It’s been another interesting week for the markets in which central banks have once again played a starring role, setting U.S. up nicely for what is likely to be a frantic run up to year end. The two in focus today will be the European Central Bank and the Federal Reserve as we get the latest inflation data from the U.S. and the eurozone.
Inflation in the euro area fell back into negative territory last month, almost a year after the ECB began its bond buying program in order to tackle that very situation. A year on and the ECB is once again exploring its options and is widely expected to announce its latest easing measures in December.
While inflation is expected to move back out of negative territory this month, zero inflation is still well below the ECBs 2% target and even core prices are lagging well behind at 0.9%. I think it’s clear now that the ECB is going to respond in December and the inflation data could determine how strong its response is. More deflationary pressures between now and December could force it into another significant easing with it even being suggested that both a rate cut and more bond buying could be considered.
The Fed is facing similar problems but a whole other dilemma in that inflation is also well below target and yet it is preparing to raise rates and all other economic indicators don’t justify the kind of emergency monetary policy that is currently being adopted.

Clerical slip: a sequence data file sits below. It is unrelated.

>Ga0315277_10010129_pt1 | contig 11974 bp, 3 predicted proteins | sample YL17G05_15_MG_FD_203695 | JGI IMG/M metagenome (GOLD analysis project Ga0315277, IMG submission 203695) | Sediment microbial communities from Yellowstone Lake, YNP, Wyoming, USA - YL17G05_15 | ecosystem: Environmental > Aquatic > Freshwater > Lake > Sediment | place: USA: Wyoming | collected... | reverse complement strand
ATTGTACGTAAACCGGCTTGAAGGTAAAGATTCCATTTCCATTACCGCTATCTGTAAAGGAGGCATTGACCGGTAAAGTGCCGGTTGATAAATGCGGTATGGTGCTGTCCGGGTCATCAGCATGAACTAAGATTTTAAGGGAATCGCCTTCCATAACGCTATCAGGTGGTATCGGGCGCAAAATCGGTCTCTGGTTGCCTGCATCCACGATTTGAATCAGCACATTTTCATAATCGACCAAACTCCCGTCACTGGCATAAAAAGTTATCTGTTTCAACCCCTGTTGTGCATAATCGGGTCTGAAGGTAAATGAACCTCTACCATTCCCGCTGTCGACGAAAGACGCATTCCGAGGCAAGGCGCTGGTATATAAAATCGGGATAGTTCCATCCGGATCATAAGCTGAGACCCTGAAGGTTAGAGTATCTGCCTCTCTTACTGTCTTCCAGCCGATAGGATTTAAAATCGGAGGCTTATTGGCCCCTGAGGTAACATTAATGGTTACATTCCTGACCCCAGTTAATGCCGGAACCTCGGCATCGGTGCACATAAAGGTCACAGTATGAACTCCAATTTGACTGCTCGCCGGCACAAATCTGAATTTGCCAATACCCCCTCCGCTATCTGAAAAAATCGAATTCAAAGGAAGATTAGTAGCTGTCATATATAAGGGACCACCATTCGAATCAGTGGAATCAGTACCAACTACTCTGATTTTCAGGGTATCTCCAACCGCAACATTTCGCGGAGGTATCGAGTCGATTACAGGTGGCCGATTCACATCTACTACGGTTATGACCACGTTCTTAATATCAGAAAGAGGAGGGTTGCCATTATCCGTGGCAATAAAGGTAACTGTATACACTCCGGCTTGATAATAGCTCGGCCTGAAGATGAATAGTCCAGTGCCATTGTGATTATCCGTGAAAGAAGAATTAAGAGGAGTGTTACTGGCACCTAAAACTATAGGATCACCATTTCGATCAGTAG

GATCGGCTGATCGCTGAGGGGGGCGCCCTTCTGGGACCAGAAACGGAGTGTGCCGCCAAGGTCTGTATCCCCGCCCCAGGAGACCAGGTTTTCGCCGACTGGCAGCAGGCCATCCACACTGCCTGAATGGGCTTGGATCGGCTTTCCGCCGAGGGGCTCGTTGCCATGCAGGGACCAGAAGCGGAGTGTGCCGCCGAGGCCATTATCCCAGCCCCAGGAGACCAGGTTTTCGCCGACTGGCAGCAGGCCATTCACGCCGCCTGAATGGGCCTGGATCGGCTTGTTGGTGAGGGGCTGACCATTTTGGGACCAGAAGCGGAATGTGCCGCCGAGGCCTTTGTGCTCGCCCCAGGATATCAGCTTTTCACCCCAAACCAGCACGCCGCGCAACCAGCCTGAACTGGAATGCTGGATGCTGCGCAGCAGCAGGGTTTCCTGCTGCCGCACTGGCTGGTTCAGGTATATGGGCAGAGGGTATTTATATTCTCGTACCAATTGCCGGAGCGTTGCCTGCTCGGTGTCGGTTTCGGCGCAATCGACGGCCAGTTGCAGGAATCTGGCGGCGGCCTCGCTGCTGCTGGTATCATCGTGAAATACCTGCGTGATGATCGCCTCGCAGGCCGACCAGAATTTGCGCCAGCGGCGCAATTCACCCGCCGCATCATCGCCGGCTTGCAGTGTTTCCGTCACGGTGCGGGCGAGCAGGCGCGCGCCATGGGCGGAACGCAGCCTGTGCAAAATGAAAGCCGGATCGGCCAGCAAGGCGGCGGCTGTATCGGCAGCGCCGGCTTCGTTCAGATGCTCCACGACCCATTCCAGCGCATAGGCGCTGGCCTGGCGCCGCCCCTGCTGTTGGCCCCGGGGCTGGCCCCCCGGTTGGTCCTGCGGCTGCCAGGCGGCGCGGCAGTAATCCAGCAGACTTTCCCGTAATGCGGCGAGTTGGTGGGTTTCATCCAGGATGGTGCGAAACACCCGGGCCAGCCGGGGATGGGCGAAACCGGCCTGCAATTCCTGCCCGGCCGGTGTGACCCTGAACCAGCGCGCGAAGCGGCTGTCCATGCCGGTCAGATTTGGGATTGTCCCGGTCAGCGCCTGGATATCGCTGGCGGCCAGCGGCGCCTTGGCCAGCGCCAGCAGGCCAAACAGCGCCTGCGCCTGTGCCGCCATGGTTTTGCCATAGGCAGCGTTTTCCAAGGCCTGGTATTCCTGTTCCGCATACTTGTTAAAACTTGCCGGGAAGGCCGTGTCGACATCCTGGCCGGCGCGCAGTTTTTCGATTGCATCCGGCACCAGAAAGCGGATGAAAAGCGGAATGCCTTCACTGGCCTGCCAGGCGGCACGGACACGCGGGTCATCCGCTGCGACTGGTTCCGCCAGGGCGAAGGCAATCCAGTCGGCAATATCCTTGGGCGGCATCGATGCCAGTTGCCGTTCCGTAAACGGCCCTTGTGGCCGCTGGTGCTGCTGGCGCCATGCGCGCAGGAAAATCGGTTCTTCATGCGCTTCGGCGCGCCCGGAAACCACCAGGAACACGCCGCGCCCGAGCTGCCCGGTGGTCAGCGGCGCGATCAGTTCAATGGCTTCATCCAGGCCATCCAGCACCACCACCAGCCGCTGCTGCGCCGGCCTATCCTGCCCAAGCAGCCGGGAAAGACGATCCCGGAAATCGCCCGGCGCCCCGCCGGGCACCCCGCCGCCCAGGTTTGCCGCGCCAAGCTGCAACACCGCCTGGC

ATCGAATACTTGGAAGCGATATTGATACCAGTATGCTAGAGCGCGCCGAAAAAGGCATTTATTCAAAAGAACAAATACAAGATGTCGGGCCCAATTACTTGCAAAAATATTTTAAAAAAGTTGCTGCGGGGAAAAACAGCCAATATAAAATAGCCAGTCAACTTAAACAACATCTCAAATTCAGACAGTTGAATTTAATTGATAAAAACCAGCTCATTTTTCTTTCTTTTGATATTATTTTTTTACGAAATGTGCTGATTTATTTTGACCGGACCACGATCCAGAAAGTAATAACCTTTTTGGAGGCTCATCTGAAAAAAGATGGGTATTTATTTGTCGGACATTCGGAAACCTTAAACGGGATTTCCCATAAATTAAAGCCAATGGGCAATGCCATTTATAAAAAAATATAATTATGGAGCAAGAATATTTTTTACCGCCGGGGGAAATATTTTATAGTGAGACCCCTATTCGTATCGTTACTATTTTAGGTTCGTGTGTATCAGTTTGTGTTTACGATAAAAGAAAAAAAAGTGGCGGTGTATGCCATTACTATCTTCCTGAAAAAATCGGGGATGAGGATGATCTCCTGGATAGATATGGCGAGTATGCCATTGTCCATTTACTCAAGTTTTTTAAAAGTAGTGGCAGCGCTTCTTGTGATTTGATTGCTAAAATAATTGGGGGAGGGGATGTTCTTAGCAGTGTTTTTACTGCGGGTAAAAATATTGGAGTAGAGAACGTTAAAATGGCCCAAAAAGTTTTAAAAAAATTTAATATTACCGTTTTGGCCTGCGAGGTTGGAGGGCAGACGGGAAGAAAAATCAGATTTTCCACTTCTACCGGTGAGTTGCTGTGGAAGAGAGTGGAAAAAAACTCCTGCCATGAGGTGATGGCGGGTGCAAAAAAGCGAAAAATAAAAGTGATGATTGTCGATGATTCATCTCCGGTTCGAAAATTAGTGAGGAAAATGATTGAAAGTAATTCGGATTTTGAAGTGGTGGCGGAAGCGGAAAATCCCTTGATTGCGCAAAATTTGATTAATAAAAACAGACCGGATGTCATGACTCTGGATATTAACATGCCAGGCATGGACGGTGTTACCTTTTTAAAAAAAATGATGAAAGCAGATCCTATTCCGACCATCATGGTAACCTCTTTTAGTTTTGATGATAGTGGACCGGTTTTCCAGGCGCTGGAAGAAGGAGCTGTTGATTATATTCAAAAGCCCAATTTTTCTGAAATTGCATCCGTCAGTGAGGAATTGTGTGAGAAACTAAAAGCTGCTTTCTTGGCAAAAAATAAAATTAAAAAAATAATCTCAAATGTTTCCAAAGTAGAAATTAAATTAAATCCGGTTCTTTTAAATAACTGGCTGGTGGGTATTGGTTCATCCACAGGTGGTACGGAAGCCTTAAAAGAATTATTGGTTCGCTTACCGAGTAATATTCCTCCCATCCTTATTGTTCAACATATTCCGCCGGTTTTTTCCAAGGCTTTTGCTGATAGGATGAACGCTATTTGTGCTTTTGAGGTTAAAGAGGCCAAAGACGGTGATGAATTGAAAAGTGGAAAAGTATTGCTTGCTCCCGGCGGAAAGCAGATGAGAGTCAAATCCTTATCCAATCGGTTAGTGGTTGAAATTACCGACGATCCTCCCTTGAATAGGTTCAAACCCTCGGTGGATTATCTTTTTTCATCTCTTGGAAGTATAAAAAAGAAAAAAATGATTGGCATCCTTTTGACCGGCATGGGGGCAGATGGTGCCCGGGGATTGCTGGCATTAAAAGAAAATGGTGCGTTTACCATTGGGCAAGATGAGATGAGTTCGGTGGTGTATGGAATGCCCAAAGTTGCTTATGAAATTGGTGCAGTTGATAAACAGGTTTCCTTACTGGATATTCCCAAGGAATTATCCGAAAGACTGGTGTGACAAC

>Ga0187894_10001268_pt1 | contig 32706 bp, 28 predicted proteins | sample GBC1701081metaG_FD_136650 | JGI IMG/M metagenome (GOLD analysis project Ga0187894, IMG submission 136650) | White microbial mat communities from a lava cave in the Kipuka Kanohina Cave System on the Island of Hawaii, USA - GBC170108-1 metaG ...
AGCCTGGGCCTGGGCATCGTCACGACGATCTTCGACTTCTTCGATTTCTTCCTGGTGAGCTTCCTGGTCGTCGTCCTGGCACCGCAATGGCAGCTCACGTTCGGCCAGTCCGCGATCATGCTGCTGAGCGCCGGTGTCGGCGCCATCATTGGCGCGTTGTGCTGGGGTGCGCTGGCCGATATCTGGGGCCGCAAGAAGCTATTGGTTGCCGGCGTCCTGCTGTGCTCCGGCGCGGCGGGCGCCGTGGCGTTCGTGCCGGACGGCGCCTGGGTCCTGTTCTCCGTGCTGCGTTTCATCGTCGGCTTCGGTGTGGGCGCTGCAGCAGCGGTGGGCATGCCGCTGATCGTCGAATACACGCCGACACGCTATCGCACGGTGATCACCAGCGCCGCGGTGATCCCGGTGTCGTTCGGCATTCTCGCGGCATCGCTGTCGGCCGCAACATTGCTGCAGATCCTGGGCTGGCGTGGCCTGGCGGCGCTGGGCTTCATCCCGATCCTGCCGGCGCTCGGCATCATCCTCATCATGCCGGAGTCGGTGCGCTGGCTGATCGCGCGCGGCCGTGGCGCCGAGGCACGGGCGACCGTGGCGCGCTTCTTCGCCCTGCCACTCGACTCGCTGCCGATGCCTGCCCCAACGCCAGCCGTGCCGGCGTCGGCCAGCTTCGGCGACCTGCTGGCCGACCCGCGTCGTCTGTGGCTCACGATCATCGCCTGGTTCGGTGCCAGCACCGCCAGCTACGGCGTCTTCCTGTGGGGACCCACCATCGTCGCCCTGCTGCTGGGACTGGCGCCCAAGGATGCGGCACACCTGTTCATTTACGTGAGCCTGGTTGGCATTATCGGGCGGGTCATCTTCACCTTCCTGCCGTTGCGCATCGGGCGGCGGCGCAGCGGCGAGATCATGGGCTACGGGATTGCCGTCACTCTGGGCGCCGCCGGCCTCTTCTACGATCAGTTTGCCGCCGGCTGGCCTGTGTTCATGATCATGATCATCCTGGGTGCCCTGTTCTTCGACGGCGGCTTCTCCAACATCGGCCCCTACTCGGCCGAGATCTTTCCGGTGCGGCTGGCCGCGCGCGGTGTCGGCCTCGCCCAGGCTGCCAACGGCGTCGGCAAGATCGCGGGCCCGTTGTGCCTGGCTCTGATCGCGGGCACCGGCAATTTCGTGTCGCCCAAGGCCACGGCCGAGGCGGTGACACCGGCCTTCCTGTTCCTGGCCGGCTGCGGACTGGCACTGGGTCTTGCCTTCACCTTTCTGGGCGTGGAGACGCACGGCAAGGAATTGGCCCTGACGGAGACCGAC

The core personal consumption expenditure price index – the Fed’s preferred inflation measure – will be released this afternoon and is expected to show the biggest monthly increase since last November. While this could be seen as a step in the right direction, justifying the Fed’s decision to push ahead with tightening plans, in isolation we couldn’t really read too much into this. It could just be an anomaly and instead would make the next couple of months of data all the more interesting.
We’ll also get personal income and spending data from the U.S. this afternoon, both of which could hold the key to future inflationary pressures. As will the employment cost index which offers key insight into whether companies could begin to raise prices for consumers in order to cover increased costs. We’ll also get the revised UoM consumer sentiment reading to cap off the week.
For a look at all of today’s economic events, check out our economic calendar.
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